Listen to your body to avoid heat-related illnesses


Story Updated: Jul 18, 2013

Dr. Mohsin Syed, a doctor of internal medicine at the Slocum Dickson Medical Group in New Hartford says the weather conditions we are seeing here in the Mohawk Valley this week are optimal conditions for heat stroke, and wants to urge people to listen to their bodies carefully.

Dr. Syed says the insides of your body can really get messed up if you do become a victim of heat stroke, that's if you survive it, "With full-fledged heat stroke, your temperature can go above 106, where you can actually get dehydration to the point where it can be harmful to the brain. It can be harmful for your heart and your kidneys can fail because of dehydration."

Having worked previously in Boise, Idaho, Dr. Syed says temperatures there often reached 100 degrees plus, and that's where he has seen a number of people who have suffered heat stroke.

He says we usually don't see long stretches of this type of weather here, which is why heat stroke is not as prevalent here, but the conditions we are seeing right now, are optimal conditions for heat stroke, which he describes as a life-threatening condition with symptoms of high body temperature, rapid pulse, difficulty breathing and confusion that requires immediate attention and it begins with simply not drinking enough fluids.

Dr. Syed says listen to your body to make sure you come nowhere close to heat stroke.

"If you're getting light-headed, heat cramps, muscle cramps, if you're getting these, this means things are not right, you have to find some shade," Dr. Syed said. "And if we ignore these signs then we get into the heat stroke."

Kevin Quiros, with P & C Residential and Commercial Construction in Utica was high atop a roof on Walker Road in Deerfield Thursday afternoon.

He says he and his co-workers replacing a residential roof definitely heed Dr. Syed's warning.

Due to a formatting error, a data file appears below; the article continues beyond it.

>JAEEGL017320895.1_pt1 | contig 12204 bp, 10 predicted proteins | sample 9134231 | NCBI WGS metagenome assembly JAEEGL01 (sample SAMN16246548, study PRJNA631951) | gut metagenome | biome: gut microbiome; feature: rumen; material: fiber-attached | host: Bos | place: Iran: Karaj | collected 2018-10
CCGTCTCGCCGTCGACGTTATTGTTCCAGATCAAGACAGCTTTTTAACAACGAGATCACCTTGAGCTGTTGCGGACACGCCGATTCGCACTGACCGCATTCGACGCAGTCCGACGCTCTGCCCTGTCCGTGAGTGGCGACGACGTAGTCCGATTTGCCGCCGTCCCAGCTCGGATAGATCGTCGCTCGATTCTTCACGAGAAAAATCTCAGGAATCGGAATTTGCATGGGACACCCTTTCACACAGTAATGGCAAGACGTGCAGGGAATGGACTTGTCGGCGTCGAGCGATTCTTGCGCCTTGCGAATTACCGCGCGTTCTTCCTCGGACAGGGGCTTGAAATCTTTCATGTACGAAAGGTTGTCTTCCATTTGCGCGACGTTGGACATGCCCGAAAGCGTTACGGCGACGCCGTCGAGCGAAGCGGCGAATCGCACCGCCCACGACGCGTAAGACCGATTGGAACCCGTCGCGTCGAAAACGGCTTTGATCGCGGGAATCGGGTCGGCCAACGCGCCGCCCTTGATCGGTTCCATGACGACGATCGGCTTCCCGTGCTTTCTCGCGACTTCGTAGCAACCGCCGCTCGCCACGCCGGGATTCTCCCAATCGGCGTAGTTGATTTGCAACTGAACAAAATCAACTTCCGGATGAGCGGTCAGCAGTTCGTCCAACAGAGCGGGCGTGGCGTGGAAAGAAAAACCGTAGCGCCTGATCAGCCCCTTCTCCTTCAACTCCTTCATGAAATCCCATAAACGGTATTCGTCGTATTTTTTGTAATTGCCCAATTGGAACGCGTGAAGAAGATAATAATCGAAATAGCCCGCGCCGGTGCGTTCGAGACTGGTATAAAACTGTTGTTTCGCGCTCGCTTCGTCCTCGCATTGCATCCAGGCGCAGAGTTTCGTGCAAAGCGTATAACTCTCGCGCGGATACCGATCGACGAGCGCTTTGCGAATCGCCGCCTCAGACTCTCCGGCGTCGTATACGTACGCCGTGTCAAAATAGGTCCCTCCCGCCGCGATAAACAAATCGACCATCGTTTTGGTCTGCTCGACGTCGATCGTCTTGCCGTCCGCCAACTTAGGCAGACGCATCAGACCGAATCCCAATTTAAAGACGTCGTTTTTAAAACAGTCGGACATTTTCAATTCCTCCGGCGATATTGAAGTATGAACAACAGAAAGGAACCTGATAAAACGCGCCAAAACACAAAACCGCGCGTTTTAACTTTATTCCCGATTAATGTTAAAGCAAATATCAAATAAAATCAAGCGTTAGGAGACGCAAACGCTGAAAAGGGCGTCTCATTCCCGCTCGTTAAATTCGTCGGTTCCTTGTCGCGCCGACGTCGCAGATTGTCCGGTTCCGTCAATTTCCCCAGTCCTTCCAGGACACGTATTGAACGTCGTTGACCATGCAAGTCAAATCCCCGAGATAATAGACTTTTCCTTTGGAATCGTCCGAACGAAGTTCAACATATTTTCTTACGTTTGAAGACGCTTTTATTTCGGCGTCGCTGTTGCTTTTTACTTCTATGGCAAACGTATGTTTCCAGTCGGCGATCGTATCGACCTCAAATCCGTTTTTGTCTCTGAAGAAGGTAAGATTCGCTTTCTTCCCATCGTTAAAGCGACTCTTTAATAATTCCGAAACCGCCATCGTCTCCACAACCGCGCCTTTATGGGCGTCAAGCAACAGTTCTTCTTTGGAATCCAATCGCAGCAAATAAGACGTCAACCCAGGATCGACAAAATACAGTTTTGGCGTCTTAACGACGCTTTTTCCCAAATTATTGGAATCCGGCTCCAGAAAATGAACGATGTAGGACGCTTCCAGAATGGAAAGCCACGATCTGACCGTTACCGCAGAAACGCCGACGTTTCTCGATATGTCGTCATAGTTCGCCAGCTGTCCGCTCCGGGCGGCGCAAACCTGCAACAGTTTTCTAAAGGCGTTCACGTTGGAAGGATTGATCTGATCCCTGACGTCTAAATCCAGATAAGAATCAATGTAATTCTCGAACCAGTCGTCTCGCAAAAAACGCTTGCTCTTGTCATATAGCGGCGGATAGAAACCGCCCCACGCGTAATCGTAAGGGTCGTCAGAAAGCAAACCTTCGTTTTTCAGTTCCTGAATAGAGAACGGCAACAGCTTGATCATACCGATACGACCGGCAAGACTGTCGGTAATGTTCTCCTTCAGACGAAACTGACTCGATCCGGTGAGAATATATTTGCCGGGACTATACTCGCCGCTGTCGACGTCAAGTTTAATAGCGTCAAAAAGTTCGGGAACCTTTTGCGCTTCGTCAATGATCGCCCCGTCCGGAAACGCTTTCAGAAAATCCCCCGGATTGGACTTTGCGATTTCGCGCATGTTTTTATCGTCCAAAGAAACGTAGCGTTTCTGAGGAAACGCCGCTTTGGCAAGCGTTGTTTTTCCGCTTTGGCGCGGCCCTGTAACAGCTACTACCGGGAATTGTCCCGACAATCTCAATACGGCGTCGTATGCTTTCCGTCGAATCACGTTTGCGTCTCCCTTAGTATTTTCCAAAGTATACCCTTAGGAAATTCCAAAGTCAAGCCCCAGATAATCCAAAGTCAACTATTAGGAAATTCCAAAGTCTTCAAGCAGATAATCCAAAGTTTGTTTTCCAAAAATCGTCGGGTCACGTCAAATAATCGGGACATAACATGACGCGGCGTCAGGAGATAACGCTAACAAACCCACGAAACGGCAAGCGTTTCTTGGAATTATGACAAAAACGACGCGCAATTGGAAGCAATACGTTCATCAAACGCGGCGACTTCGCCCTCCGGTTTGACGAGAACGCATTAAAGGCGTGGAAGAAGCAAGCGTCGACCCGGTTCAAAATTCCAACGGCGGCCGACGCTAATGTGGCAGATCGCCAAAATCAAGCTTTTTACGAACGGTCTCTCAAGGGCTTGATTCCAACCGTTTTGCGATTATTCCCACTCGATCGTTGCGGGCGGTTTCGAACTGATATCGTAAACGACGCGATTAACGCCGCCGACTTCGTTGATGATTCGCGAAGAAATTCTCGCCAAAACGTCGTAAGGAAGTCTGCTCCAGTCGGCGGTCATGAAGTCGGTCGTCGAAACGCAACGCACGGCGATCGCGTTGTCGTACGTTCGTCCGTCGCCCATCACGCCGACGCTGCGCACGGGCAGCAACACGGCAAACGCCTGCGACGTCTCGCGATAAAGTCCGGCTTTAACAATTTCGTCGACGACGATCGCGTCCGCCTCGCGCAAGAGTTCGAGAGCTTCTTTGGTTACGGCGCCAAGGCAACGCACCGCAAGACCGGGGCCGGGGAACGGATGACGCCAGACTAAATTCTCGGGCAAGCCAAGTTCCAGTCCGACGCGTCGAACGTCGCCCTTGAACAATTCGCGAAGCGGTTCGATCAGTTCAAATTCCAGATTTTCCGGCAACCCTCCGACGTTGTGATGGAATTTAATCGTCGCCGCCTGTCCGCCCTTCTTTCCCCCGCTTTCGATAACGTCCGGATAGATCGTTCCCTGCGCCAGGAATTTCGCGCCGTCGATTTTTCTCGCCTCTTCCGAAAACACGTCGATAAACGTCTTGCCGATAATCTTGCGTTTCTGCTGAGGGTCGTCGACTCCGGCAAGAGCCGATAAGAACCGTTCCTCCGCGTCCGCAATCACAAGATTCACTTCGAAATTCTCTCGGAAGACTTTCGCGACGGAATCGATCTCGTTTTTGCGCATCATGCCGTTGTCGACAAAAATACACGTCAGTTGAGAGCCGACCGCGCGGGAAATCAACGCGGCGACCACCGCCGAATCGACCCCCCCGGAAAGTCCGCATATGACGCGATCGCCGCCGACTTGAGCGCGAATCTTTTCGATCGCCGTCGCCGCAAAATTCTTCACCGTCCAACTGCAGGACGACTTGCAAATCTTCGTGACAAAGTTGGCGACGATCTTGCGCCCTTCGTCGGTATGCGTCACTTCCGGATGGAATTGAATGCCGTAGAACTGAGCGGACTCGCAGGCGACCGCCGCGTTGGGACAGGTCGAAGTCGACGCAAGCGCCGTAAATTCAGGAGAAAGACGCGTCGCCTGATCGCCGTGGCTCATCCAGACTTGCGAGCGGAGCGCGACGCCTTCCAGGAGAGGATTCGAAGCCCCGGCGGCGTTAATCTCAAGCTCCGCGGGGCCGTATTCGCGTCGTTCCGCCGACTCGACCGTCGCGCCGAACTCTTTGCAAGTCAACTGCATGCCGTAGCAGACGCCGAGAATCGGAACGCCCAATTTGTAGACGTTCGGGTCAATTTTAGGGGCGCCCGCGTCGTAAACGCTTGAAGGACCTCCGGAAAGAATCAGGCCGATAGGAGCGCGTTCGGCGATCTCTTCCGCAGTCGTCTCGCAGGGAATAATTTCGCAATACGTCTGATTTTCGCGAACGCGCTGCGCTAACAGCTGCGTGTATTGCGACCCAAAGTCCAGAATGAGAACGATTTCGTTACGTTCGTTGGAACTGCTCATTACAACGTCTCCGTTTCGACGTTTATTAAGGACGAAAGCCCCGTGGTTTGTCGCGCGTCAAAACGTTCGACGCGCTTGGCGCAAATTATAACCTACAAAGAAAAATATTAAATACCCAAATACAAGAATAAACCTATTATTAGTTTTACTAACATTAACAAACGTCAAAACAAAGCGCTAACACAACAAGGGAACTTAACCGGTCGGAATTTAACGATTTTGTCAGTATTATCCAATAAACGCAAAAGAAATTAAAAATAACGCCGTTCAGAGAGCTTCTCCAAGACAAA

"We work for about an hour, then we come down for about 15 minutes, drink a little bit of water, then we get up there," Quiros said.

However, Dr. Syed says an hour is way too long to stay out in this heat, especially on a hot roof. He says everyone should get out of the heat every 15 to 20 minutes and drink at least 20 ounces of liquid in that 15 to 20 minute time frame.

That is something Joe Yearby with the Utica Muncipal Housing Authority tried to do Thursday morning as he mowed lawn after lawn at the Humphrey Gardens Apartments.

"That's why I was just taking a break," Yearby said. "Grab some water and then head right back out again."

Yearby says he remembers it being hot in Utica in past summers, but he doesn't remember it being this hot for this long in one stretch.

"The humidity is very high," he said. "The heat's not bad, but it's the humidity is what gets you."

In these conditions, simple exercise, such as walking, can be just as dangerous as working.

We caught up with Russ Service of North Utica as he was taking his normal mid-morning walk Thursday morning. He says he was glad he was almost done, but he too is aware of the danger of heat-related illnesses.

"I drink a lot of fluids, a lot of water," Service said. "I have three children, we make sure they stay hydrated when we're outside. We take precautions."

Dr. Syed says when it comes to eating during conditions like these, try and eat light meals, like salads at lunch and dinner so there is more room for hydration, and he says you can't drink just water. He urges people to also take in what he calls re-hydrating agents, such as watermelon, cantaloupe, bananas and other fruits, so that you replenish the nutrients you need.

"Because when you lose a lot of water, you also lose nutrients," Dr. Syed said. "This is where most people get it wrong. If you're just drinking plain water, you're not replacing nutrients and that's where we need to focus on."

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